But there was one place on our priority list that reputedly exists in a rain shadow: the Mustang district of Nepal, tucked up against the border of Tibet, north of the Annapurna Massive. And trekking at the fringes of daily deluge rather than in the heart of it sounded like our cup of tea, having just spent a couple of months in Bhutan, reputedly the rainiest region in the Himalaya.
However, the tricky part would be actually getting to Mustang. An early morning flight from Paro to Kathmandu surprised us with excellent views of several 8000-meter peaks above a low-lying blanket of clouds--Kanchenjunga, Makalu, and good ol' Everest included. We weren't sure what to expect touching down in Nepal as our initial post-earthquake visit. On a broad scale Kathmandu Valley and the city itself seemed mostly the same, with only the occasional pile of rubble or missing building noticed. For example, our awesome trekking agency, Asian Heritage, had shifted to new location since their previous office had collapsed in the quake. We got our permits and final logistics sorted with our agent Nilam and met up with Dawa, our "little brother" guide who had also trekked with us for a month in late 2014. Of course, Nepal is still very much in the process of earthquake recovery, but little of that is visible to the occasional visitor's eye.
While typically I can only muster a sarcastic enjoyment of tourist epicenters such as Khao San Road or Siem Reap, I have an unabashed fondness for Thamel. I can't really explain it logically. Perhaps it holds a special place in my heart because it was the first place catering to Western tourists we encountered after a long crossing of China by bicycle, or perhaps because our Kathmandu to Pokhara trek had taken shape from there. But this time it was all about the food. We laughed at the irony of being excited about coming to Nepal for its Western food options as we slurped down iced mochas at Himalayan Coffee, ate wood-fired pizza at Roadhouse Cafe, and raided the Hot Breads bakery for breakfast to go the next morning. I guess coming from Bhutan, Nepal is both literally and figuratively closer to the West...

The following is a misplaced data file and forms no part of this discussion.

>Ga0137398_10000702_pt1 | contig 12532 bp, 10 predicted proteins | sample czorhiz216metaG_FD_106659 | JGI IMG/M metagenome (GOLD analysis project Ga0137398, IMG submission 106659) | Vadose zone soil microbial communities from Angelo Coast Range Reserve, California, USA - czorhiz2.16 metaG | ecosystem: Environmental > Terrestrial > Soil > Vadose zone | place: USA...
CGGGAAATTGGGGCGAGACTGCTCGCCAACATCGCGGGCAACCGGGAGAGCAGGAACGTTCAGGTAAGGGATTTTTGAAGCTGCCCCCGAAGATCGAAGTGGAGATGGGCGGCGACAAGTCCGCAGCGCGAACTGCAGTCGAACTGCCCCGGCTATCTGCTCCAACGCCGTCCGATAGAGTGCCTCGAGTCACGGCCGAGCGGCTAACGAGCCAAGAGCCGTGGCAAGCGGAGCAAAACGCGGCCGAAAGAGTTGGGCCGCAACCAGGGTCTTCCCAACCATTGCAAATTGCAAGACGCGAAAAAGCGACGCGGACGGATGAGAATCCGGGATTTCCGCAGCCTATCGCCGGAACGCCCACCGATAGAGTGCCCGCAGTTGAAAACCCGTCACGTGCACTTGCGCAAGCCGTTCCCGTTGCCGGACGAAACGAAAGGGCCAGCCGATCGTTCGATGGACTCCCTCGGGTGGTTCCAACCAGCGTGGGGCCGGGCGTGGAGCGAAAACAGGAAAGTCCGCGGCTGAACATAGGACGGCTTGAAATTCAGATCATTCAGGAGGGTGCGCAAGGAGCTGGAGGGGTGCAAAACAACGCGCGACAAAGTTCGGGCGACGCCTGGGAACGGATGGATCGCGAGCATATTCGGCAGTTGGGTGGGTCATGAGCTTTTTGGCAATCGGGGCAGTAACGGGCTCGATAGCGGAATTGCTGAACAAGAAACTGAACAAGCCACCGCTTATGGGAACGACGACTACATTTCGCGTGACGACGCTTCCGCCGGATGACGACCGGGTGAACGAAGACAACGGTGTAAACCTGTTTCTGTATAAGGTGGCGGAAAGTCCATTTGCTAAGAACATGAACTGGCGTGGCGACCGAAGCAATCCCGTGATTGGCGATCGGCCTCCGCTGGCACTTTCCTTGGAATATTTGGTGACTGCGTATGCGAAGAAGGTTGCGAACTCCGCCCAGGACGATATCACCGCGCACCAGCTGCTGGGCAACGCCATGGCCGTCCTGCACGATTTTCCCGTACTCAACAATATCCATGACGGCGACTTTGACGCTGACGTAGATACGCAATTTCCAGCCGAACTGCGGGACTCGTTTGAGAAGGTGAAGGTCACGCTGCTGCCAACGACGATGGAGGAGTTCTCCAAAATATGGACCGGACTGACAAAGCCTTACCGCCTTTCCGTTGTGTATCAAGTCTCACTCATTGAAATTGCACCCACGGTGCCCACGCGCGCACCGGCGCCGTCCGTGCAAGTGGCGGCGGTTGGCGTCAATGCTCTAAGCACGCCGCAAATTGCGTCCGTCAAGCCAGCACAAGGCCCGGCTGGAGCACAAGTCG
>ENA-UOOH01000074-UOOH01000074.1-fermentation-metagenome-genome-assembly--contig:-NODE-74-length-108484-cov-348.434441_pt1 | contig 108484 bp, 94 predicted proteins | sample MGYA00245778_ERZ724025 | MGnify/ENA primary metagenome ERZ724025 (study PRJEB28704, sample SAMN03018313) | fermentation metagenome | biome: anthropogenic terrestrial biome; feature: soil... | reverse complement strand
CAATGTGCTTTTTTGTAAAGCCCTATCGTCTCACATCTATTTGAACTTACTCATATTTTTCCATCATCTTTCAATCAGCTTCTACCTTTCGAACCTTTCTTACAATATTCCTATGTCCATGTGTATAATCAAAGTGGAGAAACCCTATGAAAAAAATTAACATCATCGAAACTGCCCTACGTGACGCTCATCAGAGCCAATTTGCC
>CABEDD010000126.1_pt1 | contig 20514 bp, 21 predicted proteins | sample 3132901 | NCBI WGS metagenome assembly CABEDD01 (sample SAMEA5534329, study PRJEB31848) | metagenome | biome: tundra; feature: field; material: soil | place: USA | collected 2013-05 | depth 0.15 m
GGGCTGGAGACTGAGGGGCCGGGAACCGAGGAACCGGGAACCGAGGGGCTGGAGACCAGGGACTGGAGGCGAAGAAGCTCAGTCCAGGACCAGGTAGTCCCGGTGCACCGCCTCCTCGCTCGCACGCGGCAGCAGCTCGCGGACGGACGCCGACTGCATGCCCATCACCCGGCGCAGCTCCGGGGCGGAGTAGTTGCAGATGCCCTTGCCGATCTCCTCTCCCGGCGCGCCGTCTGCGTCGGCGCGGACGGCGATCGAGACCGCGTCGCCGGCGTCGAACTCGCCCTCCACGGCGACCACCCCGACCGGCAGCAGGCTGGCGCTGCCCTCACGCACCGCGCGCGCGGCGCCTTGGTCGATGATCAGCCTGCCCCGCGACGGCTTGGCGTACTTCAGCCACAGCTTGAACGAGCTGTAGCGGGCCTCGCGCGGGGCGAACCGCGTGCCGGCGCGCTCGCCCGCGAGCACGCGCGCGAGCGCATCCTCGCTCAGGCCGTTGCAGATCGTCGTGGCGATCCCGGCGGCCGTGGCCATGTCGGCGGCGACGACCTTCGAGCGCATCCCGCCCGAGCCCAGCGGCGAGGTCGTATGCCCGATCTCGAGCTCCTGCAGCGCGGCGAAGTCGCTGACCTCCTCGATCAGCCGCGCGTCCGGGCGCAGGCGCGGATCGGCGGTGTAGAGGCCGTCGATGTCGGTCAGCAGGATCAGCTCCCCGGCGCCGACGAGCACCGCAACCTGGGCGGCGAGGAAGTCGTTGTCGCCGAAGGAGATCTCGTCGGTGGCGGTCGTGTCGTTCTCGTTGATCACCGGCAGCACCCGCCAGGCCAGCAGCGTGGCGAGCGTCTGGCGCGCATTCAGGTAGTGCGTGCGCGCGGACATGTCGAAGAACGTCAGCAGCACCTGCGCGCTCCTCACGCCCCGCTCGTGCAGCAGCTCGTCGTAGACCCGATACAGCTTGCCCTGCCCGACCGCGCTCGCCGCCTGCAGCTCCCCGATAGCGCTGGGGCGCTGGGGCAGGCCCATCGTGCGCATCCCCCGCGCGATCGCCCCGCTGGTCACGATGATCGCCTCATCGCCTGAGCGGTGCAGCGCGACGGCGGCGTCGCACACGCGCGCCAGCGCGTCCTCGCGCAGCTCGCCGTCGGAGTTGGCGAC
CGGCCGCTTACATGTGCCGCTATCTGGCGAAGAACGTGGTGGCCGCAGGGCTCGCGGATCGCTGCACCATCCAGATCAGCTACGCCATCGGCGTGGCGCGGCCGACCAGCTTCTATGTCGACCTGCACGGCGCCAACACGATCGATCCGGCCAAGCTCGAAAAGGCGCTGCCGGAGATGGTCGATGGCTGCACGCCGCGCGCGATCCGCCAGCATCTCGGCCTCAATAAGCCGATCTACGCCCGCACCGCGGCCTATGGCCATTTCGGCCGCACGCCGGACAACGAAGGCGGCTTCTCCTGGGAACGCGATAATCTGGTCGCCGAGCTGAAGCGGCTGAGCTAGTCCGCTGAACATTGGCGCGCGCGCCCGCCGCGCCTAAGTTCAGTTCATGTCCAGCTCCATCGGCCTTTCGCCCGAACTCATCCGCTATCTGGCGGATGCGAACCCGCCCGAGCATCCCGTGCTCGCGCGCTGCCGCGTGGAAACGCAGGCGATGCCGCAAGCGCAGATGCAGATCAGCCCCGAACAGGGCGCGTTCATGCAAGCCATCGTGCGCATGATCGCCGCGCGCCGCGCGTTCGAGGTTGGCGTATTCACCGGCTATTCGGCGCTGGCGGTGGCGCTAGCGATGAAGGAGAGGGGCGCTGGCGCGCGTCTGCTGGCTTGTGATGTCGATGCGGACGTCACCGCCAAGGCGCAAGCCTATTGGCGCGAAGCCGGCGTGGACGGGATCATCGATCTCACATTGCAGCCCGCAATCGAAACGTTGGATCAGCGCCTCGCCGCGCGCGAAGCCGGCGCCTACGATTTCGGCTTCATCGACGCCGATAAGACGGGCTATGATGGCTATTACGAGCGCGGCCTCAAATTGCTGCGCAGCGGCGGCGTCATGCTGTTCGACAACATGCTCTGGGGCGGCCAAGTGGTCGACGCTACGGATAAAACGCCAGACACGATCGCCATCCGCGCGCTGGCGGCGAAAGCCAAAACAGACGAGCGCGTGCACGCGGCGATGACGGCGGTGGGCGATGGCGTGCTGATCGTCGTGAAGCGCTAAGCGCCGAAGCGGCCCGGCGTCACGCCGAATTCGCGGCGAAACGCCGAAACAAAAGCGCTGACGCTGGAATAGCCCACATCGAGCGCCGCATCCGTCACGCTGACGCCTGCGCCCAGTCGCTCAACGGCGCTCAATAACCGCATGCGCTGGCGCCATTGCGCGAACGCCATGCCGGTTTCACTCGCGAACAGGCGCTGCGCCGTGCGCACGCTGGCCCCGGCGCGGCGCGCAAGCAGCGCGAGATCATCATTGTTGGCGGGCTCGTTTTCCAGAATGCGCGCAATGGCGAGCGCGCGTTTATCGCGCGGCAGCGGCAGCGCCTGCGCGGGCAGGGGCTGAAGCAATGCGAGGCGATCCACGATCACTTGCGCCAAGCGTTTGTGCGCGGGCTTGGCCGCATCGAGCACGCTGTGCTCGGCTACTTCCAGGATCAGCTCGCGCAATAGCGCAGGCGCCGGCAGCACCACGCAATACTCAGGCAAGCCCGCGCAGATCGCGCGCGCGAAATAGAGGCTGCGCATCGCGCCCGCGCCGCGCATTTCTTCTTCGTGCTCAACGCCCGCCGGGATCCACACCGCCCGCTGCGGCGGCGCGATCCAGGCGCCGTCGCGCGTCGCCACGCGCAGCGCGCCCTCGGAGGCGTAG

We arrived in Pokhara the next afternoon after an uneventful but long bus ride. We rounded out the foodfest with awesome crepes at Metro, then happy hour at a lakeside bar, and a some last minute haggling over umbrellas, just in case the monsoon found us up north.
Well, the monsoon actually found us early the next morning before we departed Pokhara on a miniature version of a full size bus, neither a minibus nor a bus designed for your average-sized adult. It wasn't exactly ideal for Long-legged Matt with his knees banging in to metal bars in front of his seat with every bump, while Dawa and I had a few inches legroom to spare. I had a constant stream of water dripping on me from the leaky roof where our backpacks had been tossed and half-heartedly covered with a tarp.
The discomfort soon became the least of our worries as the overcrowded bus lurched its way up the west side of the Annapurna Circuit, a legendary trekking route that was once accessible only by foot. Our "road" deteriorated into sections of steeply inclined mud pits perched high above the Kali Ghandaki River roaring down the valley bottom below. The driver had no choice but to gun it up the slick stretches, otherwise the bus would have become a permanent fixture in the mud. As the rear wheels spun out and we miraculously did not fishtail towards the edge, a young Nepali sitting on his bag in the aisle turned to us and emphatically stated, "Very dangerous!" Now at this point in our international explorations, we are generally not easily unnerved by sketchy transport scenarios. However, when locals take notice, we do too!